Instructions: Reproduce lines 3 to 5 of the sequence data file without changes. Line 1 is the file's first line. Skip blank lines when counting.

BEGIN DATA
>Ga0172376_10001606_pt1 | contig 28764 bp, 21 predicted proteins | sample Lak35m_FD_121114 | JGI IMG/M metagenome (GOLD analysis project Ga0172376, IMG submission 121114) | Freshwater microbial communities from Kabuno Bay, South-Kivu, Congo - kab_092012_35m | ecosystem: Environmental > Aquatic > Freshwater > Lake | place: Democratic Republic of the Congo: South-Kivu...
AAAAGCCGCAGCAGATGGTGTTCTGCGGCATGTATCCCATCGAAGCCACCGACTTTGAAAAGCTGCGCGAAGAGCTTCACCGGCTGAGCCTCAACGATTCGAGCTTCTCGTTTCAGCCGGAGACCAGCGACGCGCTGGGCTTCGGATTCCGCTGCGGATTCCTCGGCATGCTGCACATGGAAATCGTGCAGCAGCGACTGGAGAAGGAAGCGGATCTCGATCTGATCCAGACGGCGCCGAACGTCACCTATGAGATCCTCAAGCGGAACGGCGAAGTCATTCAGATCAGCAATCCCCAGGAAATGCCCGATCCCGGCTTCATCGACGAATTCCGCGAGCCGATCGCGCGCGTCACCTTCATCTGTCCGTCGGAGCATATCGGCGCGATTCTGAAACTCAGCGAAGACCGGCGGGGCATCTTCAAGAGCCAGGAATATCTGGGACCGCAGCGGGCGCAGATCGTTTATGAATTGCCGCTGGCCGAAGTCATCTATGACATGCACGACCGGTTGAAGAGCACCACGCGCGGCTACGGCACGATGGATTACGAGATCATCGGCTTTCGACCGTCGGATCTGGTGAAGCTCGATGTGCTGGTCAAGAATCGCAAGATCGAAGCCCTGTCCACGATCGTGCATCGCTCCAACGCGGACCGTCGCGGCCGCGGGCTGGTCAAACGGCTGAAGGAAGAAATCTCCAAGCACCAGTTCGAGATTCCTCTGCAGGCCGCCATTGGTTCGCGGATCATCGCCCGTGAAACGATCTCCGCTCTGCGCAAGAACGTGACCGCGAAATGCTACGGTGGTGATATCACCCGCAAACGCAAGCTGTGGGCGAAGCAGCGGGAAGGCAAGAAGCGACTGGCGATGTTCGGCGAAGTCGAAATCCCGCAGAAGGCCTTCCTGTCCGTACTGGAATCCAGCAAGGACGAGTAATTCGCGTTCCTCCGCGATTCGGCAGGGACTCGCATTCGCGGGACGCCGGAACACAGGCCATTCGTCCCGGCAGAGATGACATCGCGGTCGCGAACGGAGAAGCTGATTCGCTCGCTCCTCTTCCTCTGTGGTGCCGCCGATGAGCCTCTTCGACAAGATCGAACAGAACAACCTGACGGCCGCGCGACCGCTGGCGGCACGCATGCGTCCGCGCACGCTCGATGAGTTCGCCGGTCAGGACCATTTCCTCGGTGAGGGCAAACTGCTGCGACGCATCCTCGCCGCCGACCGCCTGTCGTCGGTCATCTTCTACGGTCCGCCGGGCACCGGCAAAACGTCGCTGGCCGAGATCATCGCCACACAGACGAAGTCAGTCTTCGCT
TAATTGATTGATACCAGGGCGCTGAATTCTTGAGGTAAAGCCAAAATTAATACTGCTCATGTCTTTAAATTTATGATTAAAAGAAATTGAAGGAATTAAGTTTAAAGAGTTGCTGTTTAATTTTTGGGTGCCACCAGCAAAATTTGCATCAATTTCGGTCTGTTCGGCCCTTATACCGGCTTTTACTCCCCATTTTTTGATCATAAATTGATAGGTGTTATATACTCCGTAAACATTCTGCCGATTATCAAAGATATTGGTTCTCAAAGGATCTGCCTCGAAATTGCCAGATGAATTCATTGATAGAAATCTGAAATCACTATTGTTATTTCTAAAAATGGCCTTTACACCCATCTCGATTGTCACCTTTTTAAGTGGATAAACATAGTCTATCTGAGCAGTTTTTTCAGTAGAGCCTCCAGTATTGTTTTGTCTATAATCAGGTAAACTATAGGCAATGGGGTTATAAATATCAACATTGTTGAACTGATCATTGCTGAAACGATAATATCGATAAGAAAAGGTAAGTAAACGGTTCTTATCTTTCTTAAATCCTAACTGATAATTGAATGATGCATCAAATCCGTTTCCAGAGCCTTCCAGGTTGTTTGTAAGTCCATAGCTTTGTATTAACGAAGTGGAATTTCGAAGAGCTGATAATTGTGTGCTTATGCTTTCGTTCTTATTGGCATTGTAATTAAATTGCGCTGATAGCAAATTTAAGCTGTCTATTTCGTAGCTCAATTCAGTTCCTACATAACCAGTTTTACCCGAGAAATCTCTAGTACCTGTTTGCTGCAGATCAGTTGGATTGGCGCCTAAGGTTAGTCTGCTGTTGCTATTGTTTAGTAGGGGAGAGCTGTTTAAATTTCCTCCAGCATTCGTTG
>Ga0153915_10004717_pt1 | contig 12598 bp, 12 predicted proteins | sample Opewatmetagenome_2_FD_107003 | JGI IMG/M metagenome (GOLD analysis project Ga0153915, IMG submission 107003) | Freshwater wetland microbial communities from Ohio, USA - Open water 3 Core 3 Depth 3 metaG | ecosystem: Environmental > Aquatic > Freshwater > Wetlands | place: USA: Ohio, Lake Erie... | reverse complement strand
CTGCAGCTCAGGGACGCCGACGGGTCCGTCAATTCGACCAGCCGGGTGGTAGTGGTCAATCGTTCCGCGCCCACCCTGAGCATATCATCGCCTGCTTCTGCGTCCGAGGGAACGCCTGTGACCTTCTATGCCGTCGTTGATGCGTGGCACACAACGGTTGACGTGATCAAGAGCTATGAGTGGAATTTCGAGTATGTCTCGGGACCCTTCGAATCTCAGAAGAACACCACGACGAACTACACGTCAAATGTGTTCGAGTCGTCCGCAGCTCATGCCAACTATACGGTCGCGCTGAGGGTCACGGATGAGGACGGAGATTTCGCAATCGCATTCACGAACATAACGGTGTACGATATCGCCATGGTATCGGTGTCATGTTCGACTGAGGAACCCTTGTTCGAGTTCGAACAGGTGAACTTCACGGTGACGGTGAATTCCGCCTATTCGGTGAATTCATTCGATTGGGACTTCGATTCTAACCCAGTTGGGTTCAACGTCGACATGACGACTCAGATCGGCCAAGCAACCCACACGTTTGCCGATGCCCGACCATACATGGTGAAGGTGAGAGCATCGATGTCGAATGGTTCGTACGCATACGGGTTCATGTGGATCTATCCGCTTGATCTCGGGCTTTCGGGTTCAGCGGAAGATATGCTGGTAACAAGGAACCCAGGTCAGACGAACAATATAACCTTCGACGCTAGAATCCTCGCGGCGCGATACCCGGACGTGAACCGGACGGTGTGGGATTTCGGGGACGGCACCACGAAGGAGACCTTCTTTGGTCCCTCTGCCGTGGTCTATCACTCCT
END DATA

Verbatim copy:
TAATTGATTGATACCAGGGCGCTGAATTCTTGAGGTAAAGCCAAAATTAATACTGCTCATGTCTTTAAATTTATGATTAAAAGAAATTGAAGGAATTAAGTTTAAAGAGTTGCTGTTTAATTTTTGGGTGCCACCAGCAAAATTTGCATCAATTTCGGTCTGTTCGGCCCTTATACCGGCTTTTACTCCCCATTTTTTGATCATAAATTGATAGGTGTTATATACTCCGTAAACATTCTGCCGATTATCAAAGATATTGGTTCTCAAAGGATCTGCCTCGAAATTGCCAGATGAATTCATTGATAGAAATCTGAAATCACTATTGTTATTTCTAAAAATGGCCTTTACACCCATCTCGATTGTCACCTTTTTAAGTGGATAAACATAGTCTATCTGAGCAGTTTTTTCAGTAGAGCCTCCAGTATTGTTTTGTCTATAATCAGGTAAACTATAGGCAATGGGGTTATAAATATCAACATTGTTGAACTGATCATTGCTGAAACGATAATATCGATAAGAAAAGGTAAGTAAACGGTTCTTATCTTTCTTAAATCCTAACTGATAATTGAATGATGCATCAAATCCGTTTCCAGAGCCTTCCAGGTTGTTTGTAAGTCCATAGCTTTGTATTAACGAAGTGGAATTTCGAAGAGCTGATAATTGTGTGCTTATGCTTTCGTTCTTATTGGCATTGTAATTAAATTGCGCTGATAGCAAATTTAAGCTGTCTATTTCGTAGCTCAATTCAGTTCCTACATAACCAGTTTTACCCGAGAAATCTCTAGTACCTGTTTGCTGCAGATCAGTTGGATTGGCGCCTAAGGTTAGTCTGCTGTTGCTATTGTTTAGTAGGGGAGAGCTGTTTAAATTTCCTCCAGCATTCGTTG
>Ga0153915_10004717_pt1 | contig 12598 bp, 12 predicted proteins | sample Opewatmetagenome_2_FD_107003 | JGI IMG/M metagenome (GOLD analysis project Ga0153915, IMG submission 107003) | Freshwater wetland microbial communities from Ohio, USA - Open water 3 Core 3 Depth 3 metaG | ecosystem: Environmental > Aquatic > Freshwater > Wetlands | place: USA: Ohio, Lake Erie... | reverse complement strand
CTGCAGCTCAGGGACGCCGACGGGTCCGTCAATTCGACCAGCCGGGTGGTAGTGGTCAATCGTTCCGCGCCCACCCTGAGCATATCATCGCCTGCTTCTGCGTCCGAGGGAACGCCTGTGACCTTCTATGCCGTCGTTGATGCGTGGCACACAACGGTTGACGTGATCAAGAGCTATGAGTGGAATTTCGAGTATGTCTCGGGACCCTTCGAATCTCAGAAGAACACCACGACGAACTACACGTCAAATGTGTTCGAGTCGTCCGCAGCTCATGCCAACTATACGGTCGCGCTGAGGGTCACGGATGAGGACGGAGATTTCGCAATCGCATTCACGAACATAACGGTGTACGATATCGCCATGGTATCGGTGTCATGTTCGACTGAGGAACCCTTGTTCGAGTTCGAACAGGTGAACTTCACGGTGACGGTGAATTCCGCCTATTCGGTGAATTCATTCGATTGGGACTTCGATTCTAACCCAGTTGGGTTCAACGTCGACATGACGACTCAGATCGGCCAAGCAACCCACACGTTTGCCGATGCCCGACCATACATGGTGAAGGTGAGAGCATCGATGTCGAATGGTTCGTACGCATACGGGTTCATGTGGATCTATCCGCTTGATCTCGGGCTTTCGGGTTCAGCGGAAGATATGCTGGTAACAAGGAACCCAGGTCAGACGAACAATATAACCTTCGACGCTAGAATCCTCGCGGCGCGATACCCGGACGTGAACCGGACGGTGTGGGATTTCGGGGACGGCACCACGAAGGAGACCTTCTTTGGTCCCTCTGCCGTGGTCTATCACTCCT